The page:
I welcome your thoughts on this idea that we should consider our cultural context in our act of doing theology.

2 comments:

Anonymous said...

I like the engaging post, but I will admit I would love to hear more about a contextual way to look at this question. Meaning.. my brain is to small to understand the philosophical element.. but when I hear culture and religion in the same sentence, I can't help but cringe.

Don't get me wrong.. most of my current religious is culture driven. The fact we are talking on a blog, the church setting, the music, etc.. is all culture driven. Theology is effected too.. but the question is should culture change theology? As a conservative and your liberal bent.. I know where we would fall on this issue. However, the issue should really come down to fundamental, core doctrinal statement. The "non negotiables" if you will. Post modern tells me there is no such thing.. but I would stand firm to differ on this.

More simply put.. the current post modern culture wants to dynamite pillars of the faith.. its those issues I most worry about. (But I may be WAY off what your question is)

-Chuck

Anonymous said...

I used to think that Scriptural interpretation should be static: what Scripture meant to one generation it should also mean to another generation.

I have come to an understanding that God speaks to each of us in a language and in a context we are able to understand. So too, God speaks to each generation in a voice and with a message which is appropriate to the context of that generation. Some messages span generations, some are more limited. James and the Jerusalem Council in Acts 15 demonstrate just this process with regard to the application of Hebrew law to the new generation of Gentile Christians.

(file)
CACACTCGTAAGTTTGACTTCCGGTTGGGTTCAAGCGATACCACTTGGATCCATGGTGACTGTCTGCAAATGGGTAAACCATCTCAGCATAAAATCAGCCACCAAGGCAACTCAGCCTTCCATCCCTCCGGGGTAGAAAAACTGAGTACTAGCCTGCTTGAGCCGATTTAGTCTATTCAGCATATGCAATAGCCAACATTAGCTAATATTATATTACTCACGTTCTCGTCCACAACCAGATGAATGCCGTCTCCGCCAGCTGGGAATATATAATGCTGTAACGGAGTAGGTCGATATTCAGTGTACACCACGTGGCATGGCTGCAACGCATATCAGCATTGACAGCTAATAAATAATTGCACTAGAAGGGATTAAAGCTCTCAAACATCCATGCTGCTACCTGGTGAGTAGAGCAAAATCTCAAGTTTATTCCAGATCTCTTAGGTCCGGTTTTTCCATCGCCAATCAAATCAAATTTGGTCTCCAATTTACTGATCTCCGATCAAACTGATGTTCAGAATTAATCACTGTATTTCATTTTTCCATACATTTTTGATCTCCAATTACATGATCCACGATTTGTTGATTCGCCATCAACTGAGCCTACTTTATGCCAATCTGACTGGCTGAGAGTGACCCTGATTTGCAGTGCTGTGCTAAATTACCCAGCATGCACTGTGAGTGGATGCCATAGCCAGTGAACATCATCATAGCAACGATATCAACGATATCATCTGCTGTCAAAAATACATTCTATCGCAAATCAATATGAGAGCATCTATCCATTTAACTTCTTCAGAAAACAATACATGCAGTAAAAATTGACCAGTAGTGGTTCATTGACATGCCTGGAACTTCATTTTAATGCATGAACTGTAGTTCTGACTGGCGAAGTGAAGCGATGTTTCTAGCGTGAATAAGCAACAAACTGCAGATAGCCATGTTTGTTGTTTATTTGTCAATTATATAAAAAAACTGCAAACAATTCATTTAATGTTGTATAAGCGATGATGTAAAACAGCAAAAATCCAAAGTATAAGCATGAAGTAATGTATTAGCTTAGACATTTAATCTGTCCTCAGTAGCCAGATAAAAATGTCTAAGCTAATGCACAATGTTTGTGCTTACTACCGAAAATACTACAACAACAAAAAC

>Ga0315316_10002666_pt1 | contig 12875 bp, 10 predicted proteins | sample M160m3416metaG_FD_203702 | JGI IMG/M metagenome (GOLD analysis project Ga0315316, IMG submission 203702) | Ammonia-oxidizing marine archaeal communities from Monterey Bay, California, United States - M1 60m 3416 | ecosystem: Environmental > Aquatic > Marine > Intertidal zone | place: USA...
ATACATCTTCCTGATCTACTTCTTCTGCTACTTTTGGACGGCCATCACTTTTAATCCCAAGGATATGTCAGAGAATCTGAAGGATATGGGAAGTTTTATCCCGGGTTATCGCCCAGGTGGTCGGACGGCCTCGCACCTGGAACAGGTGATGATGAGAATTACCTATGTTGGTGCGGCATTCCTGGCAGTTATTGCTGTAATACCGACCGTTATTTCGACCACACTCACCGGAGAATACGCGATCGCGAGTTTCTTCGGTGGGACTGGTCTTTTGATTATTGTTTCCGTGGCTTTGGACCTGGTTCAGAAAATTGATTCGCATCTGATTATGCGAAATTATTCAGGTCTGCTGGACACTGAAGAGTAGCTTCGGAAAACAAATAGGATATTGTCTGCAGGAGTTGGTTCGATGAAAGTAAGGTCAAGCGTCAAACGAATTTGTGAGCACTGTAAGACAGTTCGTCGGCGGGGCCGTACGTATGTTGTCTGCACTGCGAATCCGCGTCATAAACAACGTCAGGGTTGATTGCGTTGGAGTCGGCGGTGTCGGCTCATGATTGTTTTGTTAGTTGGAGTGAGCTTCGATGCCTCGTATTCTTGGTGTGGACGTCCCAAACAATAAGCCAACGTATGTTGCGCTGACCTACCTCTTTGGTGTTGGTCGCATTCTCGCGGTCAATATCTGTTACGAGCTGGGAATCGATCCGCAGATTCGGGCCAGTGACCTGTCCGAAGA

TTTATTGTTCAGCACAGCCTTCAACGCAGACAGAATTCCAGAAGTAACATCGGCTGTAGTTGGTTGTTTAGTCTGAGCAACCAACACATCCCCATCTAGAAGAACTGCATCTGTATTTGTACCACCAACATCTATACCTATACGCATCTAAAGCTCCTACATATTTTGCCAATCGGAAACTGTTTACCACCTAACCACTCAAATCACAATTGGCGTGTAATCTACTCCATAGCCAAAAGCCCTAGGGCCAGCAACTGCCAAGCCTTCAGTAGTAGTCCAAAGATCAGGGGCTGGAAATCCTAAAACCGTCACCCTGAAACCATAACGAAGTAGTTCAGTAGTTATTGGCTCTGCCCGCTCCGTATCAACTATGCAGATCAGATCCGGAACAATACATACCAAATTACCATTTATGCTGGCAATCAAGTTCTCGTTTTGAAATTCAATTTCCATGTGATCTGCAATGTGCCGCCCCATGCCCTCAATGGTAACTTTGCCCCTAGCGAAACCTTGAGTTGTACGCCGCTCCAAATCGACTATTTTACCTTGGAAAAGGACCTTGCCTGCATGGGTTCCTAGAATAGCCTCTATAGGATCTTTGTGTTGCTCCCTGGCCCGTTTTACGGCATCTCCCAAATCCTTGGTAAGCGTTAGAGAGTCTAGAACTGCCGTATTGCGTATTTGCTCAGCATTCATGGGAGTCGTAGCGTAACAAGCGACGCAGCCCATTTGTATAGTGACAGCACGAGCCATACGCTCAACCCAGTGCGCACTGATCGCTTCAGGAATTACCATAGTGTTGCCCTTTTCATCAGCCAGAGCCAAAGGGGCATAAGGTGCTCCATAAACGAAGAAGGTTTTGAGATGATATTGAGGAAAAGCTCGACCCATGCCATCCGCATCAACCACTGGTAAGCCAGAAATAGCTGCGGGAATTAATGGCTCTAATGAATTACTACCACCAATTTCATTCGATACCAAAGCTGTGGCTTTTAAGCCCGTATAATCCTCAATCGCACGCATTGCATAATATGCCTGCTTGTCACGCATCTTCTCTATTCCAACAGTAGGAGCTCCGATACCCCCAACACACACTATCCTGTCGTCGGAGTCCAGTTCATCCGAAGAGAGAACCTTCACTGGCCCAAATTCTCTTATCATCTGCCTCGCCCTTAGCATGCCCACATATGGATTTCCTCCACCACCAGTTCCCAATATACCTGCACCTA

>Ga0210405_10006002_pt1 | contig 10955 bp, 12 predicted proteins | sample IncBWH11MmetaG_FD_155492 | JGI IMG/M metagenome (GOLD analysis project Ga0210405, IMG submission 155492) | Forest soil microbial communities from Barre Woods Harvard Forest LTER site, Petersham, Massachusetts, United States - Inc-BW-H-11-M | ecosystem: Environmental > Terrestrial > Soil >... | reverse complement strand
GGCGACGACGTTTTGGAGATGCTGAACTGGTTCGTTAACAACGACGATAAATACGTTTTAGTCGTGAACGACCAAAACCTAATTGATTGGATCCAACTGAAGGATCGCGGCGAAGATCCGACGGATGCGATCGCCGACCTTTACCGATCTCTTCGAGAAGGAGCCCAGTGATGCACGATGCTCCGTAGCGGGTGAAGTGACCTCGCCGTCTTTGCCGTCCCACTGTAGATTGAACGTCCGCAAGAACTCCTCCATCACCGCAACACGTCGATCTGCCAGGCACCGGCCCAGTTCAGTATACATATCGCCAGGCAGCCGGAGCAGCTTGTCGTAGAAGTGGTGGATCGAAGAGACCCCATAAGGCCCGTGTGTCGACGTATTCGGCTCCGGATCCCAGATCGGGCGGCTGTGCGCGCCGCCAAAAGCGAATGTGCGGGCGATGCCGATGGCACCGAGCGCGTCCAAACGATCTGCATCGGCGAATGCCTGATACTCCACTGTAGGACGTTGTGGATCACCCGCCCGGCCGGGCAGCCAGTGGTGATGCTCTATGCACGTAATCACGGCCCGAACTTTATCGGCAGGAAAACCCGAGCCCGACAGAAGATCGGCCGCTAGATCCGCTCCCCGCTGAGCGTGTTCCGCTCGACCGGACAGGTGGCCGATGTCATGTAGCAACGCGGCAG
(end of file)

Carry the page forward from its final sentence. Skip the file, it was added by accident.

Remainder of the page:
The message of God and the voice of God are not static recordings. Just one example: when Jesus and the first generation of His Apostles walked the earth, His followers formed a small group which was an tiny offshoot of a minority religion operating under a government which was growing increasingly hostile to the group and its beliefs. The original messages of Scripture were directed to the nascent Christian community confronting that state of affairs. Then for 1500 years the Christian community was the religion of the ruling powers. Nowadays, members of formal Christian communities are becoming a minority in most countries. In response to those three contexts, the messages from God adjusted and adapted, speaking something different. The messages and the changes in the messages are not always recognized, but I have faith that Scripture as God's tool of self-revelation is dynamic, organic and vigorous enough to adapt to God's will.

I understand that Scripture is God's voice in this world. Sure there are divine disclosures in nature and there is private revelation, but for most of us, Scripture remains the primary medium through which God speaks to us, individually, as communities of faith, and as generations of believers.

Culture doesn't change theology or Scripture, but changing cultural contexts call upon both theology and Scripture to respond with aid of the Spirit to bring enlightenment to humanity in ways which address issues and circumstances as they are now, and not 2000 years ago.

So too each of us has to learn to listen to the messages of Scripture with new ears and with the help of the Spirit within us or we will miss out on the chance to hear the Word of God.

John